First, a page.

CRC surgery delay may reduce survival

  • Fligor SC & al.
  • J Gastrointest Surg
  • 30 Jun 2020

  • curated by Jim Kling
  • Univadis Clinical Summaries
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Takeaway

  • A review of studies in colorectal cancer (CRC), pancreatic cancer, and gastric cancer finds surgical delay may result in reduced survival in CRC.
  • The review found no clear evidence in pancreatic or gastric cancer.

Why this matters

  • Surgical delays have become common in gastrointestinal cancers during the COVID-19 pandemic.
  • The findings could help prioritize surgical procedures during this time.
  • The authors suggest that if timely resection cannot be performed, neoadjuvant treatment or other alternative therapies should be considered.

Study design

  • Systematic review of studies in colorectal cancer (43), pancreatic cancer (9), and gastric cancer (6).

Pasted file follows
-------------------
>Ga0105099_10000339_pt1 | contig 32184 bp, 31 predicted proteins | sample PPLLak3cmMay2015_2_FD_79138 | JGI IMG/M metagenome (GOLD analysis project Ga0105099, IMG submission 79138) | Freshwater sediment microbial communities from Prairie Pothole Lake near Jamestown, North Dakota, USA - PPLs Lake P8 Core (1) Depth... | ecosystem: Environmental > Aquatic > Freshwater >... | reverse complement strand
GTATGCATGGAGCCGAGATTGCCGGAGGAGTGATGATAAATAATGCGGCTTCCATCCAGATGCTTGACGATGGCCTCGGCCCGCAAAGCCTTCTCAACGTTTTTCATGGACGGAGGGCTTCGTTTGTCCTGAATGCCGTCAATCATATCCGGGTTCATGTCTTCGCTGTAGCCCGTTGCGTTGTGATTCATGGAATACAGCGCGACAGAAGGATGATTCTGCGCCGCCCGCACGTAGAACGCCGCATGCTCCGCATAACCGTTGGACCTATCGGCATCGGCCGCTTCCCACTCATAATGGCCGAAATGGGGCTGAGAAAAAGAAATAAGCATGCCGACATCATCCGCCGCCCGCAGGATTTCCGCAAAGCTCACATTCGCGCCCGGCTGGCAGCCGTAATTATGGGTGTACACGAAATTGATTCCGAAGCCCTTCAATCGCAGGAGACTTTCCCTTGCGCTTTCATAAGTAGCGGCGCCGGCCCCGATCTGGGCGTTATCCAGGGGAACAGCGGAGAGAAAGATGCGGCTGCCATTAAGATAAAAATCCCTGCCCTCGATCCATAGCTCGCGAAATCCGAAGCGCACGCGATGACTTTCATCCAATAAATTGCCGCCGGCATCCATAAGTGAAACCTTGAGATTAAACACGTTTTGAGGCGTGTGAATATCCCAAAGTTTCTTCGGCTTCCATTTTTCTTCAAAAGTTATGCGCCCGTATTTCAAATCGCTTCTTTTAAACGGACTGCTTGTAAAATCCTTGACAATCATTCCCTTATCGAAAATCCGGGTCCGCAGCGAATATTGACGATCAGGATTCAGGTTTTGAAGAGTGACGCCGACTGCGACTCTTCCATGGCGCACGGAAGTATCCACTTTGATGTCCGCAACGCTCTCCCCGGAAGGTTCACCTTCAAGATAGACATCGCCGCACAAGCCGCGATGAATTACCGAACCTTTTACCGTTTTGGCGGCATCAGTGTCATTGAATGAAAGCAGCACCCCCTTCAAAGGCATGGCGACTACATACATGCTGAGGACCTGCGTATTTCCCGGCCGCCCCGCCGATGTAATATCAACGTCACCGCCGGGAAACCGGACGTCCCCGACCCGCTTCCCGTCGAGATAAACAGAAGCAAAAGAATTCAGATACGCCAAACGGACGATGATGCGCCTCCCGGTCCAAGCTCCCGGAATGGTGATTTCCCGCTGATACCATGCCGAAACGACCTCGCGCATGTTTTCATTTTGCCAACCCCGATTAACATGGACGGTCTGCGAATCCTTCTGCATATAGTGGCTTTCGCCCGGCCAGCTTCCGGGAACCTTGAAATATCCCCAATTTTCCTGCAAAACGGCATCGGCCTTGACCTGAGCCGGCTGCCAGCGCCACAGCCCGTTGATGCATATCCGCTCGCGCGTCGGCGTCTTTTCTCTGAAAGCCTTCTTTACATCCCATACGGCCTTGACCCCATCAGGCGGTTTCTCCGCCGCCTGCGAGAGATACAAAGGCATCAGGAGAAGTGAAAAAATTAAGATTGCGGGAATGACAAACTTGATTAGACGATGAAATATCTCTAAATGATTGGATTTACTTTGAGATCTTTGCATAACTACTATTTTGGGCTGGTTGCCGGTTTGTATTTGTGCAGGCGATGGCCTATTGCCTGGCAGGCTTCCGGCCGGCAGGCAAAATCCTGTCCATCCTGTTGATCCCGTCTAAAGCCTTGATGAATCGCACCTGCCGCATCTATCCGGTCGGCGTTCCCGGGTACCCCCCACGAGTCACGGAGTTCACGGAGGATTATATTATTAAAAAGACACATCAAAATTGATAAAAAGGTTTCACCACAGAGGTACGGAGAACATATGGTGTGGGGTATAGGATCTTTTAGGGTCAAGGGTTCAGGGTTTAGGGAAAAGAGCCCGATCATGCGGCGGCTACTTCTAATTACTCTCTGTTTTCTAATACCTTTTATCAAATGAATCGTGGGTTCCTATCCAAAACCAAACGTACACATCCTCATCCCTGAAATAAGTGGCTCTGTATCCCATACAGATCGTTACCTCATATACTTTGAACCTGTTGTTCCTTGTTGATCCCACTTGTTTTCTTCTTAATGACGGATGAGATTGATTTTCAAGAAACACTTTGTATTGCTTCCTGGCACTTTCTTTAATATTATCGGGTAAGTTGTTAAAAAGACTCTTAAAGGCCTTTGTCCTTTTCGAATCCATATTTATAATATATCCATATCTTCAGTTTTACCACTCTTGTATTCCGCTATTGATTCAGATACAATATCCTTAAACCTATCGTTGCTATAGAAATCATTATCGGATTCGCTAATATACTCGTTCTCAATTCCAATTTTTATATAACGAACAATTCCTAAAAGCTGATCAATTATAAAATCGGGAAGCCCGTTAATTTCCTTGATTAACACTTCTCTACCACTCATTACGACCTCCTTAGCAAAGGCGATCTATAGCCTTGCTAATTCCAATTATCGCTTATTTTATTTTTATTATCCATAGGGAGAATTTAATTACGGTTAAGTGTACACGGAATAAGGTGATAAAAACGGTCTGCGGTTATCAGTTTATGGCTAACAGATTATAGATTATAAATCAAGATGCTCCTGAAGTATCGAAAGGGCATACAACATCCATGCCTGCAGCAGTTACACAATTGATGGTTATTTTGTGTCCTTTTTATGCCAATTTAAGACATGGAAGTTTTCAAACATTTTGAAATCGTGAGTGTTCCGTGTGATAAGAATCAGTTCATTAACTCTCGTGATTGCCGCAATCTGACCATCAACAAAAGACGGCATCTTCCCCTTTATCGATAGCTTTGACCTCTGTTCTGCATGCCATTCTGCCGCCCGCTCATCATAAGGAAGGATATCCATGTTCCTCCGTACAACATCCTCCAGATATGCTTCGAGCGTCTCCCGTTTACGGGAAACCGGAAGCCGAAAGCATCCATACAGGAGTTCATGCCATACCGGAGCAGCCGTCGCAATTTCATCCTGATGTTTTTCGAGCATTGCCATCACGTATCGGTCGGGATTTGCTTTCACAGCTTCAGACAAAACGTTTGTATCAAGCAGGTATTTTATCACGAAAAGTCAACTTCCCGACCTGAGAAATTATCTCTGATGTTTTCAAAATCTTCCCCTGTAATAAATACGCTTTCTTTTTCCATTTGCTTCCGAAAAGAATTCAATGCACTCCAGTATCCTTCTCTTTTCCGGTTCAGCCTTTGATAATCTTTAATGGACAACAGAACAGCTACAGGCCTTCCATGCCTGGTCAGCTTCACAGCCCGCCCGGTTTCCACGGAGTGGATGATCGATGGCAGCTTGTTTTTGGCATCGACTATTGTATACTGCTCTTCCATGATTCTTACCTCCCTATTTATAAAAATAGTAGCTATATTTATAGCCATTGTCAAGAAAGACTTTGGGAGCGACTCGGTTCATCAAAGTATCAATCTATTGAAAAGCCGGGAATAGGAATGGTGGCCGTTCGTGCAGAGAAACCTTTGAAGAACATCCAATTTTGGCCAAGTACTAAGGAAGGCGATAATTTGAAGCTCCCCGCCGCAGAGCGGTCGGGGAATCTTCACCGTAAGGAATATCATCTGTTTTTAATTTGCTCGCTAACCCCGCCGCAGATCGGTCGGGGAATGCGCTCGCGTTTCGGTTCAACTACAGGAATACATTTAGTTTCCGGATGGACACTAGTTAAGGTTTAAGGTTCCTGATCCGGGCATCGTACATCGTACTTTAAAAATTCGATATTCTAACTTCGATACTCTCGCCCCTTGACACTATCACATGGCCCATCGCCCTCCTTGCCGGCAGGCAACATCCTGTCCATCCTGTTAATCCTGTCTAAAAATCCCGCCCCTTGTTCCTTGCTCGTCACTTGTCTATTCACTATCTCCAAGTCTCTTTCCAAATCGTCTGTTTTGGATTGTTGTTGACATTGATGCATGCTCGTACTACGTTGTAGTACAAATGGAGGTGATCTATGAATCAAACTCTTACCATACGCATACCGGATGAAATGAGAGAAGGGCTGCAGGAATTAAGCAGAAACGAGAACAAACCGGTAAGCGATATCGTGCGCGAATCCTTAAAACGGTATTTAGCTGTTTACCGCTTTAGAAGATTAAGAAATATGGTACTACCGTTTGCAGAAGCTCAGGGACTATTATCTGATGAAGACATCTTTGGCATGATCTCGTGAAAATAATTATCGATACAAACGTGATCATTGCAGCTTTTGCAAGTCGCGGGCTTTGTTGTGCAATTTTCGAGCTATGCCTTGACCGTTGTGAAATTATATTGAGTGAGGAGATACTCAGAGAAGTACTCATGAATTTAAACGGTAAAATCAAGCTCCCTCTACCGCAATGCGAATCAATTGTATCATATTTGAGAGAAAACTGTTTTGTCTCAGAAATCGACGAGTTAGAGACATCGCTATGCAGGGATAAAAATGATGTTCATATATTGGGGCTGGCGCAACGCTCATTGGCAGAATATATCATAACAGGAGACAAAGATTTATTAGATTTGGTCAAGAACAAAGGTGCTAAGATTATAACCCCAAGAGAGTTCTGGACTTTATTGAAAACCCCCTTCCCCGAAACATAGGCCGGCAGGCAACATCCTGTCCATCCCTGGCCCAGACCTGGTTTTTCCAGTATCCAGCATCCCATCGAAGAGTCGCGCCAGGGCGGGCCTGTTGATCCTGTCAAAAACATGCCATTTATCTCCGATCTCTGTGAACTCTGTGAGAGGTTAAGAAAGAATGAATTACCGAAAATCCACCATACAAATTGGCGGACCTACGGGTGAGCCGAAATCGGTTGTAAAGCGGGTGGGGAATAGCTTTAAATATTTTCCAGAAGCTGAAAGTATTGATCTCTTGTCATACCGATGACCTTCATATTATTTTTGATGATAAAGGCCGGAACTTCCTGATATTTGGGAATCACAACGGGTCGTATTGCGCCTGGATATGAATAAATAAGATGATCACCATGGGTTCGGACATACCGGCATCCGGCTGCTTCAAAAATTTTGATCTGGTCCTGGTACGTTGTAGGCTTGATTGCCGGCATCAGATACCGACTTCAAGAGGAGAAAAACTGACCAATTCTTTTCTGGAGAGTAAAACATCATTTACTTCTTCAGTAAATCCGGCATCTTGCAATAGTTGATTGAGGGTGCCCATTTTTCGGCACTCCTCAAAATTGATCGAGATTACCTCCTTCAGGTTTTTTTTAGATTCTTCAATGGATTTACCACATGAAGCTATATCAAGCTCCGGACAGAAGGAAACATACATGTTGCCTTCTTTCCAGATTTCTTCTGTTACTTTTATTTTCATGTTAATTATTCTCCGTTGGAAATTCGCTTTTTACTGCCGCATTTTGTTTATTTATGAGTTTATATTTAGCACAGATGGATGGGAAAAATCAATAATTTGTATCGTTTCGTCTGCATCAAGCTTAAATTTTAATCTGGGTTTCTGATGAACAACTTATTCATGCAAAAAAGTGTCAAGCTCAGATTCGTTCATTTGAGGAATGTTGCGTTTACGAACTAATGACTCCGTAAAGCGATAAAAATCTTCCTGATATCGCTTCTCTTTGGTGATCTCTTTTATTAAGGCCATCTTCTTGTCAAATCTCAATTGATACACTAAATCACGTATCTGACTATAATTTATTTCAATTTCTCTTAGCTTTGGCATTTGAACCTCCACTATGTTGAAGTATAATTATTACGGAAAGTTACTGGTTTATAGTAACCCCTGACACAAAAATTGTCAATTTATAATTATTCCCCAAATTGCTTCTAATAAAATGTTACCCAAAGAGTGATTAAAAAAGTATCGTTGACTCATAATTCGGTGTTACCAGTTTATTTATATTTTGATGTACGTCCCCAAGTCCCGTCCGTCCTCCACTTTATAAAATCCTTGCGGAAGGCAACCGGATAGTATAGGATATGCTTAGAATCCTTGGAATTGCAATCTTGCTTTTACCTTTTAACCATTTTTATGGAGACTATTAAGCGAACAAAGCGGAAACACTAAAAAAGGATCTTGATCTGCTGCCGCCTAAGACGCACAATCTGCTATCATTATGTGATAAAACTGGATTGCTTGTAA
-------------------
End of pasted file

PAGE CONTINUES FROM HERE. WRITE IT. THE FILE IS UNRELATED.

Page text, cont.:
• Funding: None disclosed.

Key results

  • In primary resected colon cancer, surgical delay of >30-40 days was associated with lower survival.
  • In rectal cancer, >7-8 weeks of delay after neoadjuvant therapy was associated with lower survival.
  • In pancreatic cancer, 2 studies showed an association between surgical delay >30 days and an increase in unexpected progression.
  • In gastric cancer, no studies found an association between time to surgery and survival.

Limitations

  • All studies in the review were retrospective.
  • Study data were not pooled because of heterogeneity among patient populations, study designs, and evaluated outcomes.